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Westmeath Independent: Profile on Aidan’s Gram, Bridgie

From a 1930″s childhood on a farm in Castledaly to Athlone urban life
Wednesday, 3rd June, 2009

Story by Tom Kelly

It was a world of plenty where food was concerned for the McAuley family growing up on a farm in Castledaly in the 1930s. This was because the family grew all of their own food and reared animals, which led to a surprise for Bridgie McAuley when she married in 1951, and moved into Athlone, because she then had to buy her own vegetables for the first time in her life.

‘What I found awful funny was buying vegetables and potatoes, because I never ever had to buy them before I got married and moved into Athlone,’ said Bridgie Turner (nee McAuley) laughing. ‘I couldn”t get over buying them, and it was so funny, but I found a shop, “Mick Shines”, on the Dublin Road, opposite St. Patrick”s Terrace.’

Bridgie also never needed to have a doctor until she got married and went to live in town. ‘You were hardy in the country,’ she joked.

Bridgie was born into an old republican family of seven girls and two boys in the townland of Boyanna, Castledaly. Her mother was Bridie Nestor from Mount Temple. Her father James fought against the Black and Tans in the War of Independence, and was interned at Ballykinler, Co. Down and was released in 1921 after the Treaty. The ancestral home of the McAuley”s was at Dunegan Castle, Mount Temple.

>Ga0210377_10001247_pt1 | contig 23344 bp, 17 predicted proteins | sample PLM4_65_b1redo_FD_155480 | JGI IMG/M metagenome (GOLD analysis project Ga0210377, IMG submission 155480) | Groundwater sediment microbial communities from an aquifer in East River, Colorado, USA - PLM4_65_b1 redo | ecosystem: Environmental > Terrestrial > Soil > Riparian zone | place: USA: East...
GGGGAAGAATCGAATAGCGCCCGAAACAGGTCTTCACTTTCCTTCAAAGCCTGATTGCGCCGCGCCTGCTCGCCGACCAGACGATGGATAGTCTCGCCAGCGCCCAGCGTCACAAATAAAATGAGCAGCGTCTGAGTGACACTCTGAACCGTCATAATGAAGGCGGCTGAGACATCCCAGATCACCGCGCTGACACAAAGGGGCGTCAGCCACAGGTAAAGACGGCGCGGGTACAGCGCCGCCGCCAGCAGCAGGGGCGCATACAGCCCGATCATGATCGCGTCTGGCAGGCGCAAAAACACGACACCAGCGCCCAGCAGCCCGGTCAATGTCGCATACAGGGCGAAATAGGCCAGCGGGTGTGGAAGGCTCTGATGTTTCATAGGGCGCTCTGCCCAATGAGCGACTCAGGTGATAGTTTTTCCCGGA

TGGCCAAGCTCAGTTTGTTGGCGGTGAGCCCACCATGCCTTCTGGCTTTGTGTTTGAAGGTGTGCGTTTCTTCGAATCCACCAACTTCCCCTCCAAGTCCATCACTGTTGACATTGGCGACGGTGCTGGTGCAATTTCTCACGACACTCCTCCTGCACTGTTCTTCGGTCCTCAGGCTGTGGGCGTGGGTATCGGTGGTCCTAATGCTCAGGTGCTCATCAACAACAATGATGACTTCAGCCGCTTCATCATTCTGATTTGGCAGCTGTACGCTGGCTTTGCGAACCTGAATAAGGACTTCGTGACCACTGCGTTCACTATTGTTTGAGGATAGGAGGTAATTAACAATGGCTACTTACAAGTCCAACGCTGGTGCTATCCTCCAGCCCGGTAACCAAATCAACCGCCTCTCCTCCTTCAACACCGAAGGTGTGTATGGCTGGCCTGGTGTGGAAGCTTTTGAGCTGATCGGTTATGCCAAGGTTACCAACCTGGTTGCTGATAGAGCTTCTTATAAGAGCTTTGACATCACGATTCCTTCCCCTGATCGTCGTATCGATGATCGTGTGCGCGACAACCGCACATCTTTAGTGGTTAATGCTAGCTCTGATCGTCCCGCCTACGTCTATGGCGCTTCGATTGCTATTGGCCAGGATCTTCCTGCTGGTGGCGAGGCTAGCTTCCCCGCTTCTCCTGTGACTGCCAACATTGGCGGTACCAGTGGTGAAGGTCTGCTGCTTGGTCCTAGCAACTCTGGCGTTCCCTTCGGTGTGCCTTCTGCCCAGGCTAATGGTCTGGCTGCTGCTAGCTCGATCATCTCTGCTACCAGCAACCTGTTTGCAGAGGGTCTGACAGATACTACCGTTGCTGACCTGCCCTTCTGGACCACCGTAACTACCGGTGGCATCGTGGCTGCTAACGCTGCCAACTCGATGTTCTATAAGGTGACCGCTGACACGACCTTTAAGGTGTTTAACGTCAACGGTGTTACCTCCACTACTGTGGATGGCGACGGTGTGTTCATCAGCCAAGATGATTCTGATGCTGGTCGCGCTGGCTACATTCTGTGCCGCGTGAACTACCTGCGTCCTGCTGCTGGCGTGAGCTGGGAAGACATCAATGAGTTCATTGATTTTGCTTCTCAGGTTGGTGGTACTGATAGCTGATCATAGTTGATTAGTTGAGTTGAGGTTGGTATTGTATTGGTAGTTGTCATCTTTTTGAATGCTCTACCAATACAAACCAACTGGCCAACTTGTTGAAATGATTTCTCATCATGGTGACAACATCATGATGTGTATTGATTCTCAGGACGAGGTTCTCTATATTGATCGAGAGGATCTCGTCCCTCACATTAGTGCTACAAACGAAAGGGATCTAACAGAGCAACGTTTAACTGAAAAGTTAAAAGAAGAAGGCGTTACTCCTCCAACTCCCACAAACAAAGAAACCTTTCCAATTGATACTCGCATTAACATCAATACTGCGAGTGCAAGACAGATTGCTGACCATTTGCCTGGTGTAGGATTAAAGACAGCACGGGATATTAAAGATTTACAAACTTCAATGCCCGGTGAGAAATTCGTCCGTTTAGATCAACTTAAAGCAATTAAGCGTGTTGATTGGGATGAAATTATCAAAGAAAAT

The family took the anti-Treaty side afterwards, and were friends with future President Erskine Childers, who used to visit their Castledaly farm.

‘Childers used to take the train to Moate, and then come out to our house on a bicycle after he”d been speaking in Castledaly,’ said Bridgie.

Bridgie”s late brother, Jimmy, was a Westmeath county councillor for 34 years.

Bridgie was born in the year of the Eucharistic Congress 1932, and was christened Eucharia in its honour. She and her siblings worked hard with her parents on the farm, and food and work was plentiful there, although she admits there was a big shortage of money.

‘The land was good, and we had all our own sheep and cows, and kept two bulls for service,’ she said. ‘We never had to buy anything except flour, and tea and sugar from Williams of Moate. There was also a little shop near us, Mike Stone”s. But we had our own turkeys, geese, chickens, eggs, and had six pigs, two of which were killed every year, and we sold the other four.’

The McAuley”s also had horses and were involved in the fairs in Moate and Athlone. During the “30s and “40s dealers met the farmers outside of the town to buy the animals, but Bridgie”s father, James, was happy when the time came that the sales took place in town, and the cattle were sold by weight.

Bridgie remembers the army coming out to help in the locality during a bad winter in the late 1940s. There was no electricity in those days, and Bridgie”s mother used to make bread on the griddle on the open fire. The family used oil lamps which hung from the ceiling in the kitchen.

‘My mother always invited people back to our house, after she”d been at a wedding, and many a party was had there with music by local musicians like Bill Donnolly and Frank Reid,’ said Bridgie.

The family did the threshing every year, and brought corn to Larkins of the Mill in Castledaly.

‘We also sold sugar beet, and were the only people around who did that, and we got a bag of sugar during the war, for growing the beet,’ said Bridgie. ‘But there were big rates to be paid. There was plenty of food in the house, but very little money, and what you got for the cattle you sold at the fair, was depleted when the rate collector called that evening.’